i

KEYBOARD
SHORTCUTS


F full screen W read words

8th December 2013
i've got your back
full screen
loading - i've got your back
i've got your back

EXTRA IMAGE

full screen

FULL SCREEN

that's why i'm singing baby don't worry, cos now i've got your back, and every time you feel like crying, i'm gonna try to make you laugh
here's another photo of a couple of marine iguanas from the time i spent in the galapagos. they were all over the place, in most of the islands i visited, so it's strange to think they they don't exist anywhere else on the planet. they are cool looking creatures on land but what makes these lizards special is that they get their food from the sea - and i was lucky enough to see one nibbling away at some rock algae on one of my first snorkel trips. they can dive down to a depth of 30 metres and hold their breath for up to 45 minutes, however they can only spend a limited amount of time in the cold water before they have to climb back on land and catch some rays to warm up. so it's common to see them in groups, sticking close to each other to heat up their cold blood. even with this knowledge it's difficult not to anthropomorphise their behaviour in a picture like this, so i like to think there's more to this embrace than just an ectothermic imperative to regulate body temperature. or to put it another way, i think these two were buddies.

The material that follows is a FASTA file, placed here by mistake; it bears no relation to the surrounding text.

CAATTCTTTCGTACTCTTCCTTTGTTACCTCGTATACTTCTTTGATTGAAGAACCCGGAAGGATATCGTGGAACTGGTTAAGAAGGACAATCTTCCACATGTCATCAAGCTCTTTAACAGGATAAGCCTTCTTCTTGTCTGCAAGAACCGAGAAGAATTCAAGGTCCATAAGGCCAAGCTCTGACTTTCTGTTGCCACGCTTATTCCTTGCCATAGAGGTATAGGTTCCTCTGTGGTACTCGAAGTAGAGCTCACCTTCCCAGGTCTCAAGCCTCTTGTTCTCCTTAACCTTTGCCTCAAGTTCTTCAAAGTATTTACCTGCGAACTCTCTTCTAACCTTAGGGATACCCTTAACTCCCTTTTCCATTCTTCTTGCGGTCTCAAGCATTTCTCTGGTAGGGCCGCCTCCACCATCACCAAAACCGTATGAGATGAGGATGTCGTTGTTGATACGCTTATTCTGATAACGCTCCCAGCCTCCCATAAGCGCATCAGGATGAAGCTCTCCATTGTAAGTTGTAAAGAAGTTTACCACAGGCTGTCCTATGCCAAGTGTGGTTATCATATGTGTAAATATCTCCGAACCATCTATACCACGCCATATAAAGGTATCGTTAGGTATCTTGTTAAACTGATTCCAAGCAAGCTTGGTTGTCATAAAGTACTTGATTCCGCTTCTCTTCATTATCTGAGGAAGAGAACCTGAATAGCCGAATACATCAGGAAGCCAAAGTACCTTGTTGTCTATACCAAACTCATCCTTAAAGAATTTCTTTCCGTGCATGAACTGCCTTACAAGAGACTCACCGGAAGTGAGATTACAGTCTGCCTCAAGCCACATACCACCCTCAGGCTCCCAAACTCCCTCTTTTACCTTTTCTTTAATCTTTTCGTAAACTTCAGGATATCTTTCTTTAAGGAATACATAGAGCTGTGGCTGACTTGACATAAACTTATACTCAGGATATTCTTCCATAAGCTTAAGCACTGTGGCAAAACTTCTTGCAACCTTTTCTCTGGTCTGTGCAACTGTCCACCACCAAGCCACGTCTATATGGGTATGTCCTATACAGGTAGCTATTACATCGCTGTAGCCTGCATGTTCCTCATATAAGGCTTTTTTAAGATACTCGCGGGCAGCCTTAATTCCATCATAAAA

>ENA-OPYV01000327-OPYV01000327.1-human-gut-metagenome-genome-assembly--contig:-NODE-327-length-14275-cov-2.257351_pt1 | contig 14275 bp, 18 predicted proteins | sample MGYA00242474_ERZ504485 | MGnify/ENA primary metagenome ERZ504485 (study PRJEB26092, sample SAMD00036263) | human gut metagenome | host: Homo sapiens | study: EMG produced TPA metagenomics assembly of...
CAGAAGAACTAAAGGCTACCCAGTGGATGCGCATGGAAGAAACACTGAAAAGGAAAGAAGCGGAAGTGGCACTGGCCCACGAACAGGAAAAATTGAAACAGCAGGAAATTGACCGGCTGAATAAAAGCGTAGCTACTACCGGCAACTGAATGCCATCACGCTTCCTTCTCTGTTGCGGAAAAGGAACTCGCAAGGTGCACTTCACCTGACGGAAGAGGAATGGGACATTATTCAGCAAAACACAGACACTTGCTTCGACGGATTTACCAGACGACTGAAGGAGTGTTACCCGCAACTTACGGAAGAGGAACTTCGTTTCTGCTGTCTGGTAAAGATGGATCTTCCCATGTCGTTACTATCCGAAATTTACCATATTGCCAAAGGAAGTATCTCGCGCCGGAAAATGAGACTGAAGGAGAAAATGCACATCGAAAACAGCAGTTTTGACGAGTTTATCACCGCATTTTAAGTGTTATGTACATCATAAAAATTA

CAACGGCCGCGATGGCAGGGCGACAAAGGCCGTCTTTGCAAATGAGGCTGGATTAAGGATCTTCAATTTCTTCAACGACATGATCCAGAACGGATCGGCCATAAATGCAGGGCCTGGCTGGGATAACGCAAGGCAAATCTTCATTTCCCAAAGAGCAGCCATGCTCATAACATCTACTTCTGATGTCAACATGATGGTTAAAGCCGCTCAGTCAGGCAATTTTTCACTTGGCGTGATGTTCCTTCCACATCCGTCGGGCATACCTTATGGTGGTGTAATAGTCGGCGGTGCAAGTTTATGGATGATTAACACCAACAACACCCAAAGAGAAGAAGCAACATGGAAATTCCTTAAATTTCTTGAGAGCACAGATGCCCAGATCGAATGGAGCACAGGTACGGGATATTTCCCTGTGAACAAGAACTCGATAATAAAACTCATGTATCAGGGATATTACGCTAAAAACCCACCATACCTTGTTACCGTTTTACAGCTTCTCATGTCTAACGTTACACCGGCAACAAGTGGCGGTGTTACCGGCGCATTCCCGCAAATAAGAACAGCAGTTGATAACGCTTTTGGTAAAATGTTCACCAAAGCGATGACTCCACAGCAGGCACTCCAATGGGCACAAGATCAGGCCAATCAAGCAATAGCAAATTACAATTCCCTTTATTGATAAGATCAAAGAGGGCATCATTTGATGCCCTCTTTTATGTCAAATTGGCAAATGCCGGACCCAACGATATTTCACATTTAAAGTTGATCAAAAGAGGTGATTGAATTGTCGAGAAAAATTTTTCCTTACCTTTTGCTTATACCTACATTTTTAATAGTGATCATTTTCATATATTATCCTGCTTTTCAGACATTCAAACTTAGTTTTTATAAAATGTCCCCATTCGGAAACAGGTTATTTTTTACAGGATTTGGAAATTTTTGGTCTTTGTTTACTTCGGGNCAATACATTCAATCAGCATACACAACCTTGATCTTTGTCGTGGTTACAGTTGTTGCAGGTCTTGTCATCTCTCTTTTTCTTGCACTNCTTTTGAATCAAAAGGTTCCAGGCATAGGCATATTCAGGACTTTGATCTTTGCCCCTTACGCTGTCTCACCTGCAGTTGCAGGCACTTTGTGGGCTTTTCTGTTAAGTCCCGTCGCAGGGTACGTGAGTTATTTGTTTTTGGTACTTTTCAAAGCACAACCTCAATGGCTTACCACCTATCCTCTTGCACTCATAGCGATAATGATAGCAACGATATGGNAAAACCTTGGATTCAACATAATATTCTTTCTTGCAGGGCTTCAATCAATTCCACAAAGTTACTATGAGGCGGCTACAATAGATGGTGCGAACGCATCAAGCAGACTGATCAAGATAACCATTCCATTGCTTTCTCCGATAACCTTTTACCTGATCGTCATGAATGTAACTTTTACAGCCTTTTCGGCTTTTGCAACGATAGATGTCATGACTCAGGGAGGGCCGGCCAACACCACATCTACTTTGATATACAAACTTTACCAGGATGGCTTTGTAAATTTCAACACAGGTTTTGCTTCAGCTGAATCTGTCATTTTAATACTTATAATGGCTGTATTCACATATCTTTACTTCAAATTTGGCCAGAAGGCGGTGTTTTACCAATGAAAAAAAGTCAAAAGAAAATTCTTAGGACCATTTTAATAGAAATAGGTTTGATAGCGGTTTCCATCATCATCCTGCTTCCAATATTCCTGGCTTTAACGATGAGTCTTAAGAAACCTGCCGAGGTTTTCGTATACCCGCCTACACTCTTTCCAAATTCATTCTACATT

here's the original
name
website (optional)
leave this field blank
comment
are you human?

i've posted 871 photos taken with my nikon d60 - here are the last few i posted - view the rest here

i've posted 90 photos taken with a shutter speed of 1/500 sec - here are the last few i posted - view the rest here

i've posted 57 photos taken with an aperture of f/5.3 - here are the last few i posted - view the rest here

i've posted 28 photos taken with a focal length of 160.0 mm - here are the last few i posted - view the rest here

i've posted 6 photos taken on 18th December 2011

08/12/2013
i've got your back
here's another photo of a couple of marine iguanas from the time i spent in the galapagos. they were all over the place, in most of the islands i visited, so it's strange to think they they don't exist anywhere else on the planet. they are cool looking creatures on land but what makes these lizards special is that they get their food from the sea - and i was lucky enough to see one nibbling away at some rock algae on one of my first snorkel trips. they can dive down to a depth of 30 metres and hold their breath for up to 45 minutes, however they can only spend a limited amount of time in the cold water before they have to climb back on land and catch some rays to warm up. so it's common to see them in groups, sticking close to each other to heat up their cold blood. even with this knowledge it's difficult not to anthropomorphise their behaviour in a picture like this, so i like to think there's more to this embrace than just an ectothermic imperative to regulate body temperature. or to put it another way, i think these two were buddies.

here's the original